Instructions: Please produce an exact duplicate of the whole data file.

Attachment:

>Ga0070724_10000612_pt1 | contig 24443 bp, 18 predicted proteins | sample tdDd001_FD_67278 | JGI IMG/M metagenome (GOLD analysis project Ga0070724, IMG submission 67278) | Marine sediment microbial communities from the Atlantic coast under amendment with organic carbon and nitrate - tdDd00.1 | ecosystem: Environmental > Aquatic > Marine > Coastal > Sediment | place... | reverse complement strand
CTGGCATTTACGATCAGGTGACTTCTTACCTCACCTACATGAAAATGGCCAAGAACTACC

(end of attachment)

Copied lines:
>Ga0070724_10000612_pt1 | contig 24443 bp, 18 predicted proteins | sample tdDd001_FD_67278 | JGI IMG/M metagenome (GOLD analysis project Ga0070724, IMG submission 67278) | Marine sediment microbial communities from the Atlantic coast under amendment with organic carbon and nitrate - tdDd00.1 | ecosystem: Environmental > Aquatic > Marine > Coastal > Sediment | place... | reverse complement strand
CTGGCATTTACGATCAGGTGACTTCTTACCTCACCTACATGAAAATGGCCAAGAACTACC